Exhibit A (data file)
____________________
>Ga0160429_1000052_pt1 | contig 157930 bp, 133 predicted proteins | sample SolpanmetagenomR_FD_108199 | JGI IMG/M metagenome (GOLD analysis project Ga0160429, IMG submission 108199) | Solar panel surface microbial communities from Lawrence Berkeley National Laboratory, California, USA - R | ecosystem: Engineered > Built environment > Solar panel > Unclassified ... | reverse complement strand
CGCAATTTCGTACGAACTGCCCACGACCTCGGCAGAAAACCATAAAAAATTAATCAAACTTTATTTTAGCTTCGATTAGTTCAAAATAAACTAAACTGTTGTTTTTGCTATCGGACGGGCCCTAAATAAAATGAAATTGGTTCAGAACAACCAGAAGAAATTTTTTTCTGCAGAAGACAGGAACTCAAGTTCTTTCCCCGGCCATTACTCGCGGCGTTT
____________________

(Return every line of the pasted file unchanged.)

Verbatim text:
>Ga0160429_1000052_pt1 | contig 157930 bp, 133 predicted proteins | sample SolpanmetagenomR_FD_108199 | JGI IMG/M metagenome (GOLD analysis project Ga0160429, IMG submission 108199) | Solar panel surface microbial communities from Lawrence Berkeley National Laboratory, California, USA - R | ecosystem: Engineered > Built environment > Solar panel > Unclassified ... | reverse complement strand
CGCAATTTCGTACGAACTGCCCACGACCTCGGCAGAAAACCATAAAAAATTAATCAAACTTTATTTTAGCTTCGATTAGTTCAAAATAAACTAAACTGTTGTTTTTGCTATCGGACGGGCCCTAAATAAAATGAAATTGGTTCAGAACAACCAGAAGAAATTTTTTTCTGCAGAAGACAGGAACTCAAGTTCTTTCCCCGGCCATTACTCGCGGCGTTT